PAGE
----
The formation of micelles of hexadecyltrimethylammonium chloride (CTAC) and sodium dodecylsulfate (SDS) in aqueous solutions containing charged polysaccharides was studied by steady-state and time-resolved fluorescence measurements using pyrene as a photophysical probe. Micropolarity studies using the
I1/I3 ratio of the vibronic emission bands of pyrene and the behaviour of the
IE/IM ratio between the excimer and monomer emissions show the formation of hydrophobic domains. The interactions between the polyelectrolytes and surfactants of opposite charge lead to the formation of induced pre-micelles at surfactant concentrations lower than the critical micellar concentration (cmc) of the surfactants. At similar concentrations, the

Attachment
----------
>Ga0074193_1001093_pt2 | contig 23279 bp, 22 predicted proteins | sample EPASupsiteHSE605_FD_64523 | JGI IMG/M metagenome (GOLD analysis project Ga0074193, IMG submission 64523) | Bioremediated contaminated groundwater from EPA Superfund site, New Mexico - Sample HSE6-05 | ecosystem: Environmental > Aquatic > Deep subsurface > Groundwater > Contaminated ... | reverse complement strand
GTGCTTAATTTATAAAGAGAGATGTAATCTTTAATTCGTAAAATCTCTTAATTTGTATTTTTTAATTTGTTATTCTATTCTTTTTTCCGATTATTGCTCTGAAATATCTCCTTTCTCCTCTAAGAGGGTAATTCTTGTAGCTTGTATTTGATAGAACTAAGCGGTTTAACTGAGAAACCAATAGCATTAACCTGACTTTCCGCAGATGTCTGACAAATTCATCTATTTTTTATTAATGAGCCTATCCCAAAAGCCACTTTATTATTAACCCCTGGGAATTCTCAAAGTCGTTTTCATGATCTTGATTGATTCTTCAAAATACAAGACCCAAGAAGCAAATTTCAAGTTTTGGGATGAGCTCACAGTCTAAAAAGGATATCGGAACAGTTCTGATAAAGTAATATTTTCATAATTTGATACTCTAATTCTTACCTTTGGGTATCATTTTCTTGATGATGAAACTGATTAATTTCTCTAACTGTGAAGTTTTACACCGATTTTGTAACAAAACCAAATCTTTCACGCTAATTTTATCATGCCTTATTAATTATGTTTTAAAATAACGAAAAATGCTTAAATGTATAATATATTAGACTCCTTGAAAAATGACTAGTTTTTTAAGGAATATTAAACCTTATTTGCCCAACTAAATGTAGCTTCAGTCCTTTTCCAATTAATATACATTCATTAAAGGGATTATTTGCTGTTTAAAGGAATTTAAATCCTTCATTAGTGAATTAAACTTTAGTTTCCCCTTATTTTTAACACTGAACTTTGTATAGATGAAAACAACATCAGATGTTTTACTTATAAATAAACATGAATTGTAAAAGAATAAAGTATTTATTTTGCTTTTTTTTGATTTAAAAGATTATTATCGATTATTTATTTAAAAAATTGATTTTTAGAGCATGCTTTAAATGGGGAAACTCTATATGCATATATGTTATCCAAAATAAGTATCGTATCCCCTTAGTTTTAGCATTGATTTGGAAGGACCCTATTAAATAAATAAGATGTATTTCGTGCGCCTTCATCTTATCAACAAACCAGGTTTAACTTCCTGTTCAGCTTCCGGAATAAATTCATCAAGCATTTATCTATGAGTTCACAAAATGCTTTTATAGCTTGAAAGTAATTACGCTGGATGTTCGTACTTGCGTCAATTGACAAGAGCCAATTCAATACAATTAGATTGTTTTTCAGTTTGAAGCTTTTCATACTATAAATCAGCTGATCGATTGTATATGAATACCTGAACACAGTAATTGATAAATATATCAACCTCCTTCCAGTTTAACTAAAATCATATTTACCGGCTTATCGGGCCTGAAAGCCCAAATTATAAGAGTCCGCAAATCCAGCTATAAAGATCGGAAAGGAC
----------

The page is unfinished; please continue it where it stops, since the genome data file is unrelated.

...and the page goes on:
IE/IM ratio shows a peak. This aggregation process is assumed to be due to electrostatic attractions. At higher surfactant concentrations, near the critical micellar concentration, micelles with the same properties as those found in pure aqueous solution are formed. On the other hand, systems containing polyelectrolytes and surfactants of the same charge do not show this behaviour at low concentrations. The presence of long alkyl chains bound to the polyelectrolytes also induces the formation of free micelles at concentrations somewhat below the aqueous cmc.